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ORNL’s Lukens joins Quantum Innovators to Explore Future Directions in Quantum Computing

The Institute for Quantum Computing (IQC) at the University of Waterloo recently invited researchers to “explore the frontier” of quantum technology at one of the world’s leading science and research institutes.

IQC’s Quantum Innovators workshop in science and engineering, held October 2–5, brought together an international group of post-doctoral and early-career researchers for a four-day, all expenses paid forum to exchange ideas on current theory and experimentation for developing next-generation quantum technology. Among them was Oak Ridge National Laboratory (ORNL) Wigner Fellow Joseph Lukens, who contributed cutting-edge research on using photons, or particles of light, for quantum computing and communications.

Wigner Fellow Joseph Lukens is using photons to transmit quantum information—at the speed of light. This cutting-edge research at ORNL aims to support the next era in quantum computing and communication systems. Image credit: Jason Richards, ORNL (hi-res image)

Twenty-four participants from countries including Germany, the United States, Sweden, Canada, and the United Kingdom met to discuss the challenges and opportunities in building future computing systems that leverage the quantum properties of trapped ions, photons, superconducting circuits, quantum dots, and other innovative technologies.

As a member of the Quantum Communication Team for ORNL’s Computational Sciences and Engineering Division, Lukens experiments with using photons to transmit quantum information across multiple frequencies in parallel—at the speed of light. His presentation, “Classical Telecom Meets Spectral Qubits: Frequency-Bin Encoding for Photonic Quantum Information,” highlighted an approach using photon frequency to encode bits of quantum information known as qubits.

While classical (non-quantum) bits are transmitted as 1 or 0, qubits, which are governed by quantum mechanics, can be both 1 and 0 at the same time. Essentially, these extra states introduce increased complexity that can be harnessed to speed up processing, significantly advance computer simulation, secure communications, and solve new problems to outclass even the world’s best supercomputers.

Growing interest in quantum technologies is fueled by a global competition to reach new milestones in computing capabilities. To achieve goals such as exascale and open wider possibilities for scientific discovery, high-performance systems are steadily pressed for more speed and power.

“As we approach a bottleneck not in engineering but physics, taking advantage of quantum resources will be an important part of the solution,” said Lukens.

For decades, Moore’s law, the 20th-century observation that the number of transistors on a chip doubles every two years, has been a constant. Smaller, more efficient components have resulted in exponentially more powerful computing resources. But in the 21st century that trend is waning as the size of transistors approaches physical limits.

At 14 nanometers (nm), current industry standard transistors, or the tiny on-off switches that control the flow of electrons in processors, are already approximately 500 times smaller than a red blood cell, or 350,000 times smaller than the common ant. Functioning transistors as small as 1 nm have been constructed, but as technology nears the atomic scale, quantum mechanics comes into play, meaning the behavior of subatomic particles begins to interfere with the way classical computers are designed to operate.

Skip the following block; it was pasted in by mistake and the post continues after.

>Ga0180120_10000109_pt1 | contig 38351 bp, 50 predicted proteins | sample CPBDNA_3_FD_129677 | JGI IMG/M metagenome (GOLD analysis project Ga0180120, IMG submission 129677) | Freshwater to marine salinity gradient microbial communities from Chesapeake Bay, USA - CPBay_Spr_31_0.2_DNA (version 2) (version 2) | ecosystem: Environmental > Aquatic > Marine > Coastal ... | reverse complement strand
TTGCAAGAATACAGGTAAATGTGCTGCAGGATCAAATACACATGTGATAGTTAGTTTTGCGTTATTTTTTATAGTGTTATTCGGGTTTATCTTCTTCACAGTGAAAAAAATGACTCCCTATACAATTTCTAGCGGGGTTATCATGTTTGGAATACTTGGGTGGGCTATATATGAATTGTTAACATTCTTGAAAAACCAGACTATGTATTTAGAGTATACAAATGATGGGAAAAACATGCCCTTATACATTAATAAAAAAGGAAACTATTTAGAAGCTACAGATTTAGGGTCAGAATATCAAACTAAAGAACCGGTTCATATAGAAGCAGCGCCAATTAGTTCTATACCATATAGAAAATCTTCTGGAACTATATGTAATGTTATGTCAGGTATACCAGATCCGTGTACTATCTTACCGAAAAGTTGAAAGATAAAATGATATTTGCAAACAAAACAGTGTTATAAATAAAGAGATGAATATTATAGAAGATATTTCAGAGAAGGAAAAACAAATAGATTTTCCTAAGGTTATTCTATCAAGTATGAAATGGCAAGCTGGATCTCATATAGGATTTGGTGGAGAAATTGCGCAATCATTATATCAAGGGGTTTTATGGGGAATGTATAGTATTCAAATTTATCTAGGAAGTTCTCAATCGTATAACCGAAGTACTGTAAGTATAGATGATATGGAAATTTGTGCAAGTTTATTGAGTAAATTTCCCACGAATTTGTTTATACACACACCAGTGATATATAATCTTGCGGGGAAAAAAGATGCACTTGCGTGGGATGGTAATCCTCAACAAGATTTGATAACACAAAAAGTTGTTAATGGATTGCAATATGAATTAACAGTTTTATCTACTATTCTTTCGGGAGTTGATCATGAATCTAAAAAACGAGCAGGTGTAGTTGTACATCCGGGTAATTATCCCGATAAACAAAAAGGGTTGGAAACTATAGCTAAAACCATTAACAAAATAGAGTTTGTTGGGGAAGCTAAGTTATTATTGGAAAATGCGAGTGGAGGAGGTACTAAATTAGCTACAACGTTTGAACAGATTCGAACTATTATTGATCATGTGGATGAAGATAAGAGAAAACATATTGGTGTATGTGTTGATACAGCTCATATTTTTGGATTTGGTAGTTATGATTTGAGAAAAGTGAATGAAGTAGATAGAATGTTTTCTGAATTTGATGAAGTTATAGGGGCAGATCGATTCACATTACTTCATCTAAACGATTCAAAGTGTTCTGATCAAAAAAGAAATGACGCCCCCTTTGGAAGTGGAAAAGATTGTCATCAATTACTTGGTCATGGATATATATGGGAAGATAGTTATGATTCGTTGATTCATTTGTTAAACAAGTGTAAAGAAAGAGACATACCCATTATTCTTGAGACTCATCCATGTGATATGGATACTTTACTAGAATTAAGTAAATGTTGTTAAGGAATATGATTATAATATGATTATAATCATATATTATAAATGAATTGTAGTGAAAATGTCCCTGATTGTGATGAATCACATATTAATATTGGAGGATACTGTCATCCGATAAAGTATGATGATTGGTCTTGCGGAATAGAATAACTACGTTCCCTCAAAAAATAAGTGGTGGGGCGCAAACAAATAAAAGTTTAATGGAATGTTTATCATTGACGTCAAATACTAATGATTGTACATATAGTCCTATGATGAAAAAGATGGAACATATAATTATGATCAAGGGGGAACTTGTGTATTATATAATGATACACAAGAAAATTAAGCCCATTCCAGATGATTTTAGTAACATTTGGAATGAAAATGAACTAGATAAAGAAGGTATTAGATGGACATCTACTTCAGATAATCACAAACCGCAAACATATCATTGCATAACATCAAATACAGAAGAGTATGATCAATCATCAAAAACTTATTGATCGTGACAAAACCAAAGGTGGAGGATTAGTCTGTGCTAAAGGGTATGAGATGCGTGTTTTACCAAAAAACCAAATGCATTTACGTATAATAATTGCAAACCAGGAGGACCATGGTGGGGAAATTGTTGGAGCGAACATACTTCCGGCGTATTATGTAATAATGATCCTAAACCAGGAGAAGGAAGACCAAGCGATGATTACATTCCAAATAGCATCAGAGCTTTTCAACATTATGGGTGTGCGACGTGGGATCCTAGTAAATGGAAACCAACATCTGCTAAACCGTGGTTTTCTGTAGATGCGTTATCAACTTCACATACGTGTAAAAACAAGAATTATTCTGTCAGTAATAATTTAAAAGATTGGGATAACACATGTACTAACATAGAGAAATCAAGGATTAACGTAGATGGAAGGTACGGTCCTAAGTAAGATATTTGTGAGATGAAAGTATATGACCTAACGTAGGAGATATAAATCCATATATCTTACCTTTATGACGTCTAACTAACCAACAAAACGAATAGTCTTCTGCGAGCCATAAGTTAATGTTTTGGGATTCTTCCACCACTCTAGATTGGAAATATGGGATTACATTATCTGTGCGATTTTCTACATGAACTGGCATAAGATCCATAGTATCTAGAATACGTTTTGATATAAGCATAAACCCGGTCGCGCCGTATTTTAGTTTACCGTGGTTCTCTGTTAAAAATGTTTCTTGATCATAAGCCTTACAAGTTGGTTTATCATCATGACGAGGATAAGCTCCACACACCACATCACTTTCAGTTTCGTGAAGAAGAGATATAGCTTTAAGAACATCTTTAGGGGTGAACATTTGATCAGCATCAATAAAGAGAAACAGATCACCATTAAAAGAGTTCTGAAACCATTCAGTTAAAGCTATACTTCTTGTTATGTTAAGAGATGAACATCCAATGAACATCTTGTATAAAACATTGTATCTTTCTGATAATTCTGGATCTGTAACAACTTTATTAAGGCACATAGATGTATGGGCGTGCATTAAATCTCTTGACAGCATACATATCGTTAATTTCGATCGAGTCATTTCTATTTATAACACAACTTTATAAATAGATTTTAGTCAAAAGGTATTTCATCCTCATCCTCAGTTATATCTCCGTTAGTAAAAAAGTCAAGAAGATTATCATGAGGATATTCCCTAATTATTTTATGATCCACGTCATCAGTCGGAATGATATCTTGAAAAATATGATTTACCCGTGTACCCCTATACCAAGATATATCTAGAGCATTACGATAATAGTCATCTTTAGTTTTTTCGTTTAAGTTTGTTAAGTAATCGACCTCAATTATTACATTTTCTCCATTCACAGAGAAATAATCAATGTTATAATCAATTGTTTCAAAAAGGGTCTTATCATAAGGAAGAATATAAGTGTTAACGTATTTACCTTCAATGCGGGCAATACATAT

At single-digit nanometers, transistors are so small that electrons behave differently and can pass through a transistor’s closed gates in a phenomenon known as quantum tunneling. Because classical computers use electrical signals to communicate, errant electrons can disrupt processing and result in information loss.

Quantum computers by contrast are designed to use subatomic forces to their advantage and harness the quantum or physical properties of matter and energy in their smallest quantities.

“One of the biggest advances for science will be the impact to our simulations,” said Lukens. “The ability to simulate more complex systems will support many disciplines and cultivate discoveries with important benefits in the real world.” In chemistry, for instance, advancing the study of complex proteins that cannot be simulated with classical resources is key to developing new medicines and advancing medical treatments.

“The IQC workshop reinforced the challenges and opportunities ahead in quantum computing,” said Lukens.

Remarkable quantum technologies are already in use, such as China’s ambitious satellite that exploits the quantum behavior of paired or entangled photons to create encryption keys for secure communications. Google, IBM, and Harvard have all climbed toward quantum supremacy, a term for the threshold in quantum information processing with which no classical computer could compete. But uncertainty remains over the different approaches to developing quantum computers and overcoming significant obstacles in reliability, cost, and scaling.

“We are still at a discovery stage with diverse possibilities open for future quantum systems, but the variety of theory and experiment available also generates excitement and drives the science and technology forward,” Lukens explained. “To be a part of that excitement at the IQC with researchers at the forefront of quantum technologies was an invaluable experience.”

UT-Battelle manages ORNL for the DOE Office of Science. The single largest supporter of basic research in the physical sciences in the United States, the Office of Science is working to address some of the most pressing challenges of our time. For more information, please visit science.energy.gov.—by Ashley Huff

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